Durable construction: Designed to last up to a year or 500 miles, whichever comes first. (I think they’ll last longer than that, but we’ll get into that later).
Moisture-wicking: Superfeet applies a natural, organic coating to the top layer of the insole that keeps your feet comfy and inhibits odor-causing bacteria when you sweat.
Energizing heel cushion: A little extra-magical foam in the heel area (nestled in a larger protective heel cap) disperses vibrations and impacts to minimize fatigue. The heel cushion is nicely springy, too, helping me to roll through my step energetically.
Responsive forefoot zone: Nice, bendy, springy forefoot lets me feel my way down the trail while providing just enough rebound and support to keep the pep in my step.
Aerolyte dual comfort foam layer: A targetted layer of thicker, spongier foam gives the whole orthotic more structure and support, setting it apart from the bendy nothings that constitute most insoles.
Fit and Comfort
Superfeet insoles come in a variety of size ranges depending on your shoe size. When you take them out of the box, they’ll probably be too big for you unless your shoe size is at the absolute top of the range. Simply pull the standard insole out of your hiking shoe and trace its outline onto your Superfeet, then cut them down to size. Voila! A perfect fit every time.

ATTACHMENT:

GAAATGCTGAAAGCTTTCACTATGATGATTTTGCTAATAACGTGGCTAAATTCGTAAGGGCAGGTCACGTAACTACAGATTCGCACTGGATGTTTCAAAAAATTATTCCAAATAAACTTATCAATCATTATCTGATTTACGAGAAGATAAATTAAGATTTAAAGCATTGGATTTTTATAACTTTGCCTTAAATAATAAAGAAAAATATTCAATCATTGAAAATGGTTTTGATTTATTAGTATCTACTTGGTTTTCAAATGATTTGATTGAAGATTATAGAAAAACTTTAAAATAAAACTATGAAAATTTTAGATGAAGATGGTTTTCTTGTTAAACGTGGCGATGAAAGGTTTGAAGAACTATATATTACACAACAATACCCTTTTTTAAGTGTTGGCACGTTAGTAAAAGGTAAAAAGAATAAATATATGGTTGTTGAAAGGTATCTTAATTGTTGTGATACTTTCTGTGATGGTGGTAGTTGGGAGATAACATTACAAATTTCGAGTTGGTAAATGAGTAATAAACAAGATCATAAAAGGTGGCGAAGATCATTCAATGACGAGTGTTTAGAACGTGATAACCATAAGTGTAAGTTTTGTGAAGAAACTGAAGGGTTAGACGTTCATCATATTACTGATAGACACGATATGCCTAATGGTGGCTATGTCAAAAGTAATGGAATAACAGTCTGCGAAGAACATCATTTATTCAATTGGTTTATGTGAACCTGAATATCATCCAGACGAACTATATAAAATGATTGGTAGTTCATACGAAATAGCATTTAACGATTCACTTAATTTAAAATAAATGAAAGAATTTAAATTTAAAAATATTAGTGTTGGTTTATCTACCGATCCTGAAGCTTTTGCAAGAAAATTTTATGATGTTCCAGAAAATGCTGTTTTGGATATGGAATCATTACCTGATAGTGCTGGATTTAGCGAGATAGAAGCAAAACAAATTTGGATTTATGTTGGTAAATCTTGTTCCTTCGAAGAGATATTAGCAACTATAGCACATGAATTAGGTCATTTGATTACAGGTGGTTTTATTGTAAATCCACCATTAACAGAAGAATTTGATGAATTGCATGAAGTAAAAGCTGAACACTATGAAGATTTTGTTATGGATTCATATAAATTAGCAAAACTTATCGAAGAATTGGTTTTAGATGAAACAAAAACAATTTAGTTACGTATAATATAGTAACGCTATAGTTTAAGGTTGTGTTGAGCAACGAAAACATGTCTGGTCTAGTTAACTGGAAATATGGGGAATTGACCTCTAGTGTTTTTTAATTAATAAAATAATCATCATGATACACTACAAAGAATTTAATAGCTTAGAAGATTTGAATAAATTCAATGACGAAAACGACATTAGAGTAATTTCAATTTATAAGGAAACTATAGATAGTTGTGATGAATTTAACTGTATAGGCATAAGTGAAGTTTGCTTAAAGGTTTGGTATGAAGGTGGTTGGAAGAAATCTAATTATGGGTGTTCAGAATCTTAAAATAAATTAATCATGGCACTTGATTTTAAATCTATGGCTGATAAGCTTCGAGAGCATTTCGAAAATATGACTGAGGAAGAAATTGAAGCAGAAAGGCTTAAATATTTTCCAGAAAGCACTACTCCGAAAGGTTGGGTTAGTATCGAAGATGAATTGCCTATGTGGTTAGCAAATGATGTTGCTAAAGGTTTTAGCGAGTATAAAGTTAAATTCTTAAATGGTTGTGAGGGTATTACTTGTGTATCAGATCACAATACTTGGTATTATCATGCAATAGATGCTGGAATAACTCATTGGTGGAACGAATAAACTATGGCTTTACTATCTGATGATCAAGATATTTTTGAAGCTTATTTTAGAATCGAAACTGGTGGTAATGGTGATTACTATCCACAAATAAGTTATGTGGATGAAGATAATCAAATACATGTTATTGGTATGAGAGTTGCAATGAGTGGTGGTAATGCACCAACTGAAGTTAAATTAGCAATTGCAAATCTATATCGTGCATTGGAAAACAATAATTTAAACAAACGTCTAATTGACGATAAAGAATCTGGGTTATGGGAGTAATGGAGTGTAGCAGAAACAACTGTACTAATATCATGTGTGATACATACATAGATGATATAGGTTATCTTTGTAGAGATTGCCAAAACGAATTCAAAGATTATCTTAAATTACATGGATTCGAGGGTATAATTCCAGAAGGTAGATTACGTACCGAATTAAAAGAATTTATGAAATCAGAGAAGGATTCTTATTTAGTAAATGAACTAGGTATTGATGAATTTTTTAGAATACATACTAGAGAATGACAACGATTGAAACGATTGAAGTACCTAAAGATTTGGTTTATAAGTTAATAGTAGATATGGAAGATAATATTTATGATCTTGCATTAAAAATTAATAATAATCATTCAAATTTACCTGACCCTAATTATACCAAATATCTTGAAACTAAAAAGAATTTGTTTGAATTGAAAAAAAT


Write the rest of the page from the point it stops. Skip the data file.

Two layers of foam cushioning absorb impacts, meaning a smoother, gentler ride for you. The foam is firm but has noticeable give when you press on it. I’ve tried standing on top of the insoles on a hardwood floor so that the cushioning of my shoes’ midsole doesn’t affect my perception of the insoles’ cushioning. Even without anything else underneath them, the Superfeet insoles are noticeably cushy. As I shift my weight from one foot to the other, I can feel the foam responding underneath. It’s actually quite delightful.
Who Are the Superfeet ADAPT Hike Max Insoles Best For
Personally, I think all backpackers should at least try these insoles. If you’re experiencing chronic foot pain when hiking, upgrading to a high-quality orthotic is often the solution. We hikers cover a lot of ground over rough terrain in a day, and with extra weight on our backs to boot (no pun intended). That’s a lot of wear and tear on your tootsies over time, and the insoles that come in most hiking shoes aren’t providing the arch support and protection you need to feel your best. You can swap shoes all day long looking for the perfect pair, but if you don’t also upgrade the footbed, you’re not going to get the maximum benefit out of your footwear.